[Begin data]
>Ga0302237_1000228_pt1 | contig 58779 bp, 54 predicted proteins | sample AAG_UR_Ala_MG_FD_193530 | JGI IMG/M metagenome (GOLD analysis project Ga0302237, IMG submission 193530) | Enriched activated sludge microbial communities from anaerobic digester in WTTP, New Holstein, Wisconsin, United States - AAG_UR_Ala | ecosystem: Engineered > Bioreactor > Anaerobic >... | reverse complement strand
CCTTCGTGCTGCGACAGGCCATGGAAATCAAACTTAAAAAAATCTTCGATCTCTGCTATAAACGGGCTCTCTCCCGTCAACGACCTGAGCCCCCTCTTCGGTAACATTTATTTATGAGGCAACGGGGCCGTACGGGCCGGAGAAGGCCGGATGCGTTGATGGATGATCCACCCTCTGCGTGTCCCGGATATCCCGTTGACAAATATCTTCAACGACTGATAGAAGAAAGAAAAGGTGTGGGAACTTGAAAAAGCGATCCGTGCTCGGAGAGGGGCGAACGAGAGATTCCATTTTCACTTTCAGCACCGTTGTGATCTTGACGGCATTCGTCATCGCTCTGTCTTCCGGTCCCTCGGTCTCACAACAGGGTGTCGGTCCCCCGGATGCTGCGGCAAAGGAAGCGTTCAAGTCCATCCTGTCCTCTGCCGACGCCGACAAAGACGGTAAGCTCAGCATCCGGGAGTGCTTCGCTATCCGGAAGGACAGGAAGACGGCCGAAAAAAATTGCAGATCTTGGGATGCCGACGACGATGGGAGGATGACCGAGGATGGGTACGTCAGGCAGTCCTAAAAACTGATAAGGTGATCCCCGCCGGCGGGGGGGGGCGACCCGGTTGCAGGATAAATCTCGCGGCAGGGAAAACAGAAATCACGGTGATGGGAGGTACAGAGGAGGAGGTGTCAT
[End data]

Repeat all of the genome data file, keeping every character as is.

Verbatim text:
>Ga0302237_1000228_pt1 | contig 58779 bp, 54 predicted proteins | sample AAG_UR_Ala_MG_FD_193530 | JGI IMG/M metagenome (GOLD analysis project Ga0302237, IMG submission 193530) | Enriched activated sludge microbial communities from anaerobic digester in WTTP, New Holstein, Wisconsin, United States - AAG_UR_Ala | ecosystem: Engineered > Bioreactor > Anaerobic >... | reverse complement strand
CCTTCGTGCTGCGACAGGCCATGGAAATCAAACTTAAAAAAATCTTCGATCTCTGCTATAAACGGGCTCTCTCCCGTCAACGACCTGAGCCCCCTCTTCGGTAACATTTATTTATGAGGCAACGGGGCCGTACGGGCCGGAGAAGGCCGGATGCGTTGATGGATGATCCACCCTCTGCGTGTCCCGGATATCCCGTTGACAAATATCTTCAACGACTGATAGAAGAAAGAAAAGGTGTGGGAACTTGAAAAAGCGATCCGTGCTCGGAGAGGGGCGAACGAGAGATTCCATTTTCACTTTCAGCACCGTTGTGATCTTGACGGCATTCGTCATCGCTCTGTCTTCCGGTCCCTCGGTCTCACAACAGGGTGTCGGTCCCCCGGATGCTGCGGCAAAGGAAGCGTTCAAGTCCATCCTGTCCTCTGCCGACGCCGACAAAGACGGTAAGCTCAGCATCCGGGAGTGCTTCGCTATCCGGAAGGACAGGAAGACGGCCGAAAAAAATTGCAGATCTTGGGATGCCGACGACGATGGGAGGATGACCGAGGATGGGTACGTCAGGCAGTCCTAAAAACTGATAAGGTGATCCCCGCCGGCGGGGGGGGGCGACCCGGTTGCAGGATAAATCTCGCGGCAGGGAAAACAGAAATCACGGTGATGGGAGGTACAGAGGAGGAGGTGTCAT